This report encourages leaders to reevaluate how they address global risks, with particular attention paid to building safeguards against emerging disruptive risks, such as agreements addressing AI in conflict decision-making.
However, this report also explores alternative forms of action that do not require cross-border cooperation. It outlines that these could include strengthening individual and state resilience through digital literacy campaigns on misinformation/disinformation or encouraging greater research/development on climate modelling technologies that could accelerate the energy transition.
John Scott, head of sustainability risk at Zurich Insurance, believes collective and coordinated cross-border actions can play a part in helping the world rise to its many challenges; however, localised strategies are necessary to lessen the effects of global risks.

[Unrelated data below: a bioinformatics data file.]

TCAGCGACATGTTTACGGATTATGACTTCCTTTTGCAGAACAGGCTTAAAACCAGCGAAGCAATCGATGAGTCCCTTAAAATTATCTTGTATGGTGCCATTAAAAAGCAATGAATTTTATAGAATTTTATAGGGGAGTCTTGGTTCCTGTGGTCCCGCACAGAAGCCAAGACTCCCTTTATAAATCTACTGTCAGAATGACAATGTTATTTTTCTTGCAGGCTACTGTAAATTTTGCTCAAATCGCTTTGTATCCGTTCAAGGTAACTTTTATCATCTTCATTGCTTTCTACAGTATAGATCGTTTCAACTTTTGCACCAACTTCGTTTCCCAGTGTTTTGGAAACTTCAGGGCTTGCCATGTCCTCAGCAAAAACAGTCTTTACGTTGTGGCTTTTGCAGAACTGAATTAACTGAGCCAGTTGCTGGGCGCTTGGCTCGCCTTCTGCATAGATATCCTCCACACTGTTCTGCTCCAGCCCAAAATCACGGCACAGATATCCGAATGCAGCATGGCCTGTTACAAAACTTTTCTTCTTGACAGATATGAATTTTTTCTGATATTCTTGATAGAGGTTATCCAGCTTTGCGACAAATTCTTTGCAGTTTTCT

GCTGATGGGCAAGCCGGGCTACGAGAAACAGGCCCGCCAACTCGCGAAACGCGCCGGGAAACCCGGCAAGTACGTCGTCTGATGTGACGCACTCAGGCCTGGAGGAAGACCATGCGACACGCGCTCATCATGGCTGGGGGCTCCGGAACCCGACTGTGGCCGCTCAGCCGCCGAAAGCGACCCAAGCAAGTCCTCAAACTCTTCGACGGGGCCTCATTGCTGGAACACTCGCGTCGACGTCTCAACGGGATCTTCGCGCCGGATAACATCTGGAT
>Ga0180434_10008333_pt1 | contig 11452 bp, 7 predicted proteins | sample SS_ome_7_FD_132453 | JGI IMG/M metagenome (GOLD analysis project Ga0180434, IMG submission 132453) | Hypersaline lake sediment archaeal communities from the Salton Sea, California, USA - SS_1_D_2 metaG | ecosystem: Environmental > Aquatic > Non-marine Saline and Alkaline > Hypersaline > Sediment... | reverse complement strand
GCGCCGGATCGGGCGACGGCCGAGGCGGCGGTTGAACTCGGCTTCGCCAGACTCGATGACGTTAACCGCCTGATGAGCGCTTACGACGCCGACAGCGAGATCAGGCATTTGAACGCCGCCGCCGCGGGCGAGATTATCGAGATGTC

“While there are various approaches to managing risk, there is no single magic bullet solution,” according to Scott. Instead, we need to combine all these different approaches – local strategies, collaboration or international cooperation initiatives, and individual or collective action efforts – into one holistic plan for effective risk management.
“But if we do all of that, we can move the needle. The good news is that within this fractured and fast-moving risk landscape we see, there is an opportunity to address these risks for all of us. However, the fact is we are all going to have to take these actions,” he added.
Zahidi made sure to emphasise the fact that positive action is entirely possible despite what was suggested in the WEF report.
“While this report paints an alarmist picture, it should not be taken as an authoritative prediction for our future,” she stated before WEF’s annual meeting in Davos next week. She highlighted structural shifts underway but noted that much decision-making lies within different stakeholders – calling attention to that decision-maker role where “effort should be expended.”